The Cook's Book by Jill Norman
|The Cook's Book by Jill Norman|
|Reviewer: Sarah Cooper|
|Summary: Lots of unusual recipes to make to delight the taste buds. Experiment with this book and you are sure to please any friends and family.|
|Buy? Yes||Borrow? Yes|
|Pages: 648||Date: September 2005|
|Publisher: Dorling Kindersley Publishers Ltd|
I'm picky when it comes to cookery books. I won't keep a cookery book in my collection if I know I won't cook nearly all the recipes. So I have one or two cookery books that are absolutely falling to bits and they are constantly in my kitchen. Other than that I keep scrapbooks of collated recipes. Ideally I like to be able to try every recipe in a book to try out new flavours and types of food but if the food appears unappetising or contains seafood that's its major downfall with me. However there are a few other factors that persuade me to keep a book in my possession.
This book is a massively thick book with over 600 pages and retails for £30. Not my usual spend on a cookbook but I needed to brush up on some of the basics of cookery, which is exactly what this book contains. I was pleasantly surprised as this book taught me far more than the basics with techniques and recipes from some of the world's top chefs - 18 of them in fact. Ken Hom being my favourite.
I never realised that you could eat squashes with the peel still on and the step-by-step photographs on how to seed and peel them was a welcome addition. Also preparing fish, marinating poultry and creating a cheese board are just some of the wonderful things you will be able to learn. I have been reading this book all day and my husband is I'm sure expecting some true culinary delights.
Unfortunately for me there is a whole section dedicated to fish and shellfish but I do like tuna, salmon, cod and plaice and there is so much useful information in the book that it certainly passes my high standards. What I do like about this book is that because so many chefs have contributed to this book there is no biased on the type of recipes that are included in the book. What I loved was the fact that the step by step preparation photography was so easy to understand I was prepared to tackle jobs that I wouldn't normally for example - tunnel boning a leg of lamb.
I'm trying out pumpkin and chocolate chip cheesecake with clotted cream tonight. I'm also looking forward to trying out some of Ken Hom's signature dishes. Green curry of beef with corn and Thai basil sounds an interesting one to try out too.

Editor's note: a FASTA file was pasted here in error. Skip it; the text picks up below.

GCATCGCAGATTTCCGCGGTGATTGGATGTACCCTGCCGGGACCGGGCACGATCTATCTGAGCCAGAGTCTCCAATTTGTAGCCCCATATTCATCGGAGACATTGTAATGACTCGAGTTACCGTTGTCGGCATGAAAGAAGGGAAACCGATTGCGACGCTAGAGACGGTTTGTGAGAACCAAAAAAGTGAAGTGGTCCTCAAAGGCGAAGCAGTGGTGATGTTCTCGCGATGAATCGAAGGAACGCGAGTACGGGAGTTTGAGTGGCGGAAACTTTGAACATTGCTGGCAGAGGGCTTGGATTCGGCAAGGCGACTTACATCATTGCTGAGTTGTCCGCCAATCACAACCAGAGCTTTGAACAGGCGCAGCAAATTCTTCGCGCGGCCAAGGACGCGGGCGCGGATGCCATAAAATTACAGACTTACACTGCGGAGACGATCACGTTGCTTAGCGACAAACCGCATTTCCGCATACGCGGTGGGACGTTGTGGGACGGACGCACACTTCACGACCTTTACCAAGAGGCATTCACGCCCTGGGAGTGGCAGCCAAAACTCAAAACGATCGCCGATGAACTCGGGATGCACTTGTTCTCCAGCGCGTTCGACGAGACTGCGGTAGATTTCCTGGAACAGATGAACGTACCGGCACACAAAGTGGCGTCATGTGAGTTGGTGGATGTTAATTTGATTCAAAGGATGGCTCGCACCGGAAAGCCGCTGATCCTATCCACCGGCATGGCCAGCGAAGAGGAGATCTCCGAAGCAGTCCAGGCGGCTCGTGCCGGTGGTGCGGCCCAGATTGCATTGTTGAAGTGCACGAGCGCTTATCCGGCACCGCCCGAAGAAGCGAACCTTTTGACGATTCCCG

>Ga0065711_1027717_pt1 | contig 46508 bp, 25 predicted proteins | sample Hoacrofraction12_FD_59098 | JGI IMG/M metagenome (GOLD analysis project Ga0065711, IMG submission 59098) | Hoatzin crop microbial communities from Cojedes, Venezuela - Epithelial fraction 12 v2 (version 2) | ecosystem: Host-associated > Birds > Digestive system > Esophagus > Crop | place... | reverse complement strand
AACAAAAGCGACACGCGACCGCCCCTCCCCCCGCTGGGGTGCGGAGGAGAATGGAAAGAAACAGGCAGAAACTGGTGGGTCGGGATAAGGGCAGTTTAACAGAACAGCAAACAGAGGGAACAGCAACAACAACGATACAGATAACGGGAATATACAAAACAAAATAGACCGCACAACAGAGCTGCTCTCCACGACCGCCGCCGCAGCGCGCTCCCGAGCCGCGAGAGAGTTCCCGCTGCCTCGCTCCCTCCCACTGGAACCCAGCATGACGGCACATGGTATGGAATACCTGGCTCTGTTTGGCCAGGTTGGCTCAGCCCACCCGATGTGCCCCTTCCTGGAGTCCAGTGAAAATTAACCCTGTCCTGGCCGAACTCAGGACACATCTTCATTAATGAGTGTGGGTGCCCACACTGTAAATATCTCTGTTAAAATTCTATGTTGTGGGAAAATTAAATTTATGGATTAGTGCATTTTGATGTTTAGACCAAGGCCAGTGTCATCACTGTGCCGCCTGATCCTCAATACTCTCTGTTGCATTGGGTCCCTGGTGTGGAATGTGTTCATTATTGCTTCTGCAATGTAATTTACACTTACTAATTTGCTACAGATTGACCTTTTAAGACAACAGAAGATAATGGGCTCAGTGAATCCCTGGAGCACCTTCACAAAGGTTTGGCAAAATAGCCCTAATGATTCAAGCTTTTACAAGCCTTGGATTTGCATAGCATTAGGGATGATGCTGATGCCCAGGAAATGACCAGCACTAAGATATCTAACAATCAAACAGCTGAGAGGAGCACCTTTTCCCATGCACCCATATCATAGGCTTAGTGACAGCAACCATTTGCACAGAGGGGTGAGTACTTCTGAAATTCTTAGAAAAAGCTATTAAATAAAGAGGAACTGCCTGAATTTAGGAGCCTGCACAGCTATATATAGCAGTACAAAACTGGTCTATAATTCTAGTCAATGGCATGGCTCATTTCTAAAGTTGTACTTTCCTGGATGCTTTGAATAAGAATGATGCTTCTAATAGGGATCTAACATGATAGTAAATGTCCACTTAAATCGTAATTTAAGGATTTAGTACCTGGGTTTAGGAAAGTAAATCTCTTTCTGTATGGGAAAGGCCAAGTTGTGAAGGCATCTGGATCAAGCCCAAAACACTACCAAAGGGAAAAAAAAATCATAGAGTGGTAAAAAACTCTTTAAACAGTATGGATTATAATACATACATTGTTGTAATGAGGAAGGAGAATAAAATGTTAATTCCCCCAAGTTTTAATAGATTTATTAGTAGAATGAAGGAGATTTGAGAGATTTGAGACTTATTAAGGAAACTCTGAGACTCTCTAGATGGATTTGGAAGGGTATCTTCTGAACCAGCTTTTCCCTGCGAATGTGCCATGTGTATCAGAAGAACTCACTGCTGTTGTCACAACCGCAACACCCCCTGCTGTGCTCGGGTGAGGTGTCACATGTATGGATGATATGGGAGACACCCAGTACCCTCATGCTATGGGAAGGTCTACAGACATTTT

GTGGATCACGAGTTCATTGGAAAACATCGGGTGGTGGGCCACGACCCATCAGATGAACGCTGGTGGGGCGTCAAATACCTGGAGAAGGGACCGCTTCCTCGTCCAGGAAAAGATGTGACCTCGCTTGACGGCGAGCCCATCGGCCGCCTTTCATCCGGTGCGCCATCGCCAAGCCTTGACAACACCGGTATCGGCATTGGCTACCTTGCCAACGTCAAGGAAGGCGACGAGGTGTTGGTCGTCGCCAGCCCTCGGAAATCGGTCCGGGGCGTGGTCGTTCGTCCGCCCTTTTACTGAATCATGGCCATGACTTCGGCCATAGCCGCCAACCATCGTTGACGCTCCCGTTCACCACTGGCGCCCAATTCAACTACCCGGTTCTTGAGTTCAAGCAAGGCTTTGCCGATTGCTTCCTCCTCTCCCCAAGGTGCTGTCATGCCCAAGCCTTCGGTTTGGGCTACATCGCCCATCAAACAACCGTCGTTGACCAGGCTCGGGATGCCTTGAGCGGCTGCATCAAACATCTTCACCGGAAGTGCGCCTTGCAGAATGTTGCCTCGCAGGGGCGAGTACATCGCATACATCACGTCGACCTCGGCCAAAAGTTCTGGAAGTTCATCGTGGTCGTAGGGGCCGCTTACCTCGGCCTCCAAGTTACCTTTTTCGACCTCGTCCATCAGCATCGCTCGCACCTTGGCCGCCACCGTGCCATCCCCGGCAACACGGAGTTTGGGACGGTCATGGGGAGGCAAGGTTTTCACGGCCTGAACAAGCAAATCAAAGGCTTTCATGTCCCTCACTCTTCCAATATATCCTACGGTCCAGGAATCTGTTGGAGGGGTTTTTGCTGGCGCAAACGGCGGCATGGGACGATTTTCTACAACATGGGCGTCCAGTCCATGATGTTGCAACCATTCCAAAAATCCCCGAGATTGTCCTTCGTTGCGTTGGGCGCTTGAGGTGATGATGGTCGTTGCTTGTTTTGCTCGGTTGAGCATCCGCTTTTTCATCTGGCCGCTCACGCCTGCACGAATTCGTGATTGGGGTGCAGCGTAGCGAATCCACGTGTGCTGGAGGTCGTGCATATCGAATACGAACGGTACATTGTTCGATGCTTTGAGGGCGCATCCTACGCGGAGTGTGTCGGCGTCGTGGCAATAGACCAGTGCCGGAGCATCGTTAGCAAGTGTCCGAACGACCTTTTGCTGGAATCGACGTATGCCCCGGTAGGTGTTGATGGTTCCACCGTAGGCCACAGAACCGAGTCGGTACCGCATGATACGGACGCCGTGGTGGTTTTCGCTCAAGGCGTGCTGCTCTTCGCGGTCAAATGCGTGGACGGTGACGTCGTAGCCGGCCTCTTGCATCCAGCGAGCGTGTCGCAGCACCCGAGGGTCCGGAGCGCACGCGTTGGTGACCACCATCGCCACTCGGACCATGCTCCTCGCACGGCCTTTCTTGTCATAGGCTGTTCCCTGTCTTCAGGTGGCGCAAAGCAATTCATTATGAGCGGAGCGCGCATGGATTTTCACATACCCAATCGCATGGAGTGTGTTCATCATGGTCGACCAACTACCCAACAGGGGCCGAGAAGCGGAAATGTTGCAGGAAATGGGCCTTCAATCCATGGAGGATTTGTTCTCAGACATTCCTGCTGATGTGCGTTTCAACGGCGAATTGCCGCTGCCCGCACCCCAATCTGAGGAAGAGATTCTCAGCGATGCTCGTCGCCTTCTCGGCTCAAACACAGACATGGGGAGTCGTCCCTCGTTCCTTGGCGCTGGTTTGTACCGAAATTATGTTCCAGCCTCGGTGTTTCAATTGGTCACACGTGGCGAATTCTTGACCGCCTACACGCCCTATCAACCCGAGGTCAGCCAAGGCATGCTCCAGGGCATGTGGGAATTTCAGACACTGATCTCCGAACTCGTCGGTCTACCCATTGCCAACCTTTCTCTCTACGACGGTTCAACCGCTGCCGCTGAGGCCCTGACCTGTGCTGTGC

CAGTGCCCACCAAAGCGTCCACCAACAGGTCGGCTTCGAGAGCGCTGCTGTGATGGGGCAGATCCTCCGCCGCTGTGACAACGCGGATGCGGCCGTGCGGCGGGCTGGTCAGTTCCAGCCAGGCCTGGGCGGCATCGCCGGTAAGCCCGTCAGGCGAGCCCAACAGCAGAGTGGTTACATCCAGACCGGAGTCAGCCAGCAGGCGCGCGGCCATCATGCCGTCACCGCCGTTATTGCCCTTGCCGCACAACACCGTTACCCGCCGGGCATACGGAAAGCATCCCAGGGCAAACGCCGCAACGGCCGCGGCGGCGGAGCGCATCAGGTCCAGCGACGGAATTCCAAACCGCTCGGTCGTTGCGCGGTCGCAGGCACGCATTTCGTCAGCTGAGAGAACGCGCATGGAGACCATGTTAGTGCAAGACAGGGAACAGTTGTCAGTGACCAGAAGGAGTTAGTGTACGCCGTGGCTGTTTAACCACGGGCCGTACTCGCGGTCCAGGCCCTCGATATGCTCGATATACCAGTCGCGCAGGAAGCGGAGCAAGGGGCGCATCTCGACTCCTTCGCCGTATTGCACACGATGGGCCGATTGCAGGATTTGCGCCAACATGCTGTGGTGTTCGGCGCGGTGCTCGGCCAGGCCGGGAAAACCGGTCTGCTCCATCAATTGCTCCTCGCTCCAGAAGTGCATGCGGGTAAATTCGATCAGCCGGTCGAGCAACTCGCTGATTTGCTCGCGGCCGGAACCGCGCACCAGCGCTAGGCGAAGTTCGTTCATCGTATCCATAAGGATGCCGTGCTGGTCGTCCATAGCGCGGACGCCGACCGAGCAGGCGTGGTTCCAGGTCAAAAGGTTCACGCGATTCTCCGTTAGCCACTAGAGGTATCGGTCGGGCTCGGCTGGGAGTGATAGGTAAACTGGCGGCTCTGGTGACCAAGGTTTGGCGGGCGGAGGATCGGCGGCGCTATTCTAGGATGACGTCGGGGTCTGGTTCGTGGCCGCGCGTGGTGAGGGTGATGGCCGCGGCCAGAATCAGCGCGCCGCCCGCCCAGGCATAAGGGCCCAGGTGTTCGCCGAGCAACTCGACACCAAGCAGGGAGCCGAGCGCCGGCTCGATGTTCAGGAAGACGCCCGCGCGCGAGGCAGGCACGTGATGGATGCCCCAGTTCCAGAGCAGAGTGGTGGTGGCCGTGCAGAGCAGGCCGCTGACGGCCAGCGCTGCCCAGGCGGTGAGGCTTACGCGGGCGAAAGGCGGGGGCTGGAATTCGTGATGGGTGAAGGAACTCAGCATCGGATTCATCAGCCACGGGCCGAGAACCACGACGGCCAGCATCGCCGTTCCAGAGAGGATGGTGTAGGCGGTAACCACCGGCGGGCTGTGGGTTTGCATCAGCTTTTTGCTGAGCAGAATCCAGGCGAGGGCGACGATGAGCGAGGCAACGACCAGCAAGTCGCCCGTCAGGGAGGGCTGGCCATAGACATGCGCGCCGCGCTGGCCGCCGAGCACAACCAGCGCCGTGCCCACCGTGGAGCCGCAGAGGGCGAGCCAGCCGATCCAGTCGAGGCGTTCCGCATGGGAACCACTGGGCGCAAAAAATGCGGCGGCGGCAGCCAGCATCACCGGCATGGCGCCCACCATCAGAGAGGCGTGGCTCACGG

Being a foodie I also like to learn the background on certain dishes such as its origins and preparation, so again I am catered for in this book. Each page is filled with plenty of writing and loads of step-by-step photography. It's lovely to be able to compare how you are doing at each stage with the photos.
It's no easy task to combine so many dishes from all around the world but this book has successfully completed that task.
The contents are as follows: Sauces and dressings. Foams. Stocks and soups. Flavourings. Latin American Cooking. Eggs and dairy produce. Fish and Shellfish. Japanese cooking. Poultry and Game Birds. Indian cooking. Meat. Chinese Cooking. Vegetables. Pasta and Dumplings. Asian noodles and dumplings. Thai cooking. Grains and pulses. Breads and batters. Mexican cooking. Pastry and sweet doughs. Middle Eastern cooking. Desserts. Cakes. Fruit and nuts.
Needless to say I think there is something for everyone here and I am going to try my hardest to try out as many of these recipes as possible. They all look really appetising. So all in all I think £30 is going to be well worth it given the wealth of recipes and advice you are given in this book. My only gripe is that it's so damn heavy, but I suppose you can't complain when a recipe book is filled to bursting with recipes!
You can read more book reviews or buy The Cook's Book by Jill Norman at Amazon.co.uk
You can read more book reviews or buy The Cook's Book by Jill Norman at Amazon.com.
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It's seems like a perfect practical cookbook - and not my kind of book at all.